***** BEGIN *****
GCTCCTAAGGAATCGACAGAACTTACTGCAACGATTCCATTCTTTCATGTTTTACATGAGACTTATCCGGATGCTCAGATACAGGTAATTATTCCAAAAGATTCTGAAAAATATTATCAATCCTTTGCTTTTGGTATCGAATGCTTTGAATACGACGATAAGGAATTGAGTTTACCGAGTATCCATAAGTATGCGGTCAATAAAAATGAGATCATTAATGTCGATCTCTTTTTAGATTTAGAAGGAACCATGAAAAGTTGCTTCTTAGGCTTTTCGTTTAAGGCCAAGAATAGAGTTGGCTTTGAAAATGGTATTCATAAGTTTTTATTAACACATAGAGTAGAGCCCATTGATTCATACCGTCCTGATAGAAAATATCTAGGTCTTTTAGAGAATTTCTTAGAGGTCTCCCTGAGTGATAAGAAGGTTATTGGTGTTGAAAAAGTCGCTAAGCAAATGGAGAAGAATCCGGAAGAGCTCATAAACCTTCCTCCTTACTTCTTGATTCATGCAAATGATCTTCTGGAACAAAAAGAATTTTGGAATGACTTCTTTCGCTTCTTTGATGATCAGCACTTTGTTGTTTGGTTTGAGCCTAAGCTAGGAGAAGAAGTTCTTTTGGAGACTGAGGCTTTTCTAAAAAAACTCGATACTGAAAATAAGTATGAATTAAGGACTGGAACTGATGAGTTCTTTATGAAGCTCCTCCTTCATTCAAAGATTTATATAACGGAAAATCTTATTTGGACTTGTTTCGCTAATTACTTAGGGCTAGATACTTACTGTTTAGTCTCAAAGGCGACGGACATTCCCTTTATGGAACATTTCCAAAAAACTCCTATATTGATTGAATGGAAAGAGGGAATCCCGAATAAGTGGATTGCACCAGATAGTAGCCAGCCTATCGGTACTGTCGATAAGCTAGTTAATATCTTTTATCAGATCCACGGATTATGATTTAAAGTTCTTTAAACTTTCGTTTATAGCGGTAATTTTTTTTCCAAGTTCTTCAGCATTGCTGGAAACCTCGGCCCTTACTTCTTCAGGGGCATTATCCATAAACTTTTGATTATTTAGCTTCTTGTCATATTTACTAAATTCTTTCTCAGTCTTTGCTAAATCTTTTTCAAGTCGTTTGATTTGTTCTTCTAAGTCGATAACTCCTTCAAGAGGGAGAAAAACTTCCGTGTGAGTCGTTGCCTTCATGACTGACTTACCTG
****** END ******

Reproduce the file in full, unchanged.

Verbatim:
GCTCCTAAGGAATCGACAGAACTTACTGCAACGATTCCATTCTTTCATGTTTTACATGAGACTTATCCGGATGCTCAGATACAGGTAATTATTCCAAAAGATTCTGAAAAATATTATCAATCCTTTGCTTTTGGTATCGAATGCTTTGAATACGACGATAAGGAATTGAGTTTACCGAGTATCCATAAGTATGCGGTCAATAAAAATGAGATCATTAATGTCGATCTCTTTTTAGATTTAGAAGGAACCATGAAAAGTTGCTTCTTAGGCTTTTCGTTTAAGGCCAAGAATAGAGTTGGCTTTGAAAATGGTATTCATAAGTTTTTATTAACACATAGAGTAGAGCCCATTGATTCATACCGTCCTGATAGAAAATATCTAGGTCTTTTAGAGAATTTCTTAGAGGTCTCCCTGAGTGATAAGAAGGTTATTGGTGTTGAAAAAGTCGCTAAGCAAATGGAGAAGAATCCGGAAGAGCTCATAAACCTTCCTCCTTACTTCTTGATTCATGCAAATGATCTTCTGGAACAAAAAGAATTTTGGAATGACTTCTTTCGCTTCTTTGATGATCAGCACTTTGTTGTTTGGTTTGAGCCTAAGCTAGGAGAAGAAGTTCTTTTGGAGACTGAGGCTTTTCTAAAAAAACTCGATACTGAAAATAAGTATGAATTAAGGACTGGAACTGATGAGTTCTTTATGAAGCTCCTCCTTCATTCAAAGATTTATATAACGGAAAATCTTATTTGGACTTGTTTCGCTAATTACTTAGGGCTAGATACTTACTGTTTAGTCTCAAAGGCGACGGACATTCCCTTTATGGAACATTTCCAAAAAACTCCTATATTGATTGAATGGAAAGAGGGAATCCCGAATAAGTGGATTGCACCAGATAGTAGCCAGCCTATCGGTACTGTCGATAAGCTAGTTAATATCTTTTATCAGATCCACGGATTATGATTTAAAGTTCTTTAAACTTTCGTTTATAGCGGTAATTTTTTTTCCAAGTTCTTCAGCATTGCTGGAAACCTCGGCCCTTACTTCTTCAGGGGCATTATCCATAAACTTTTGATTATTTAGCTTCTTGTCATATTTACTAAATTCTTTCTCAGTCTTTGCTAAATCTTTTTCAAGTCGTTTGATTTGTTCTTCTAAGTCGATAACTCCTTCAAGAGGGAGAAAAACTTCCGTGTGAGTCGTTGCCTTCATGACTGACTTACCTG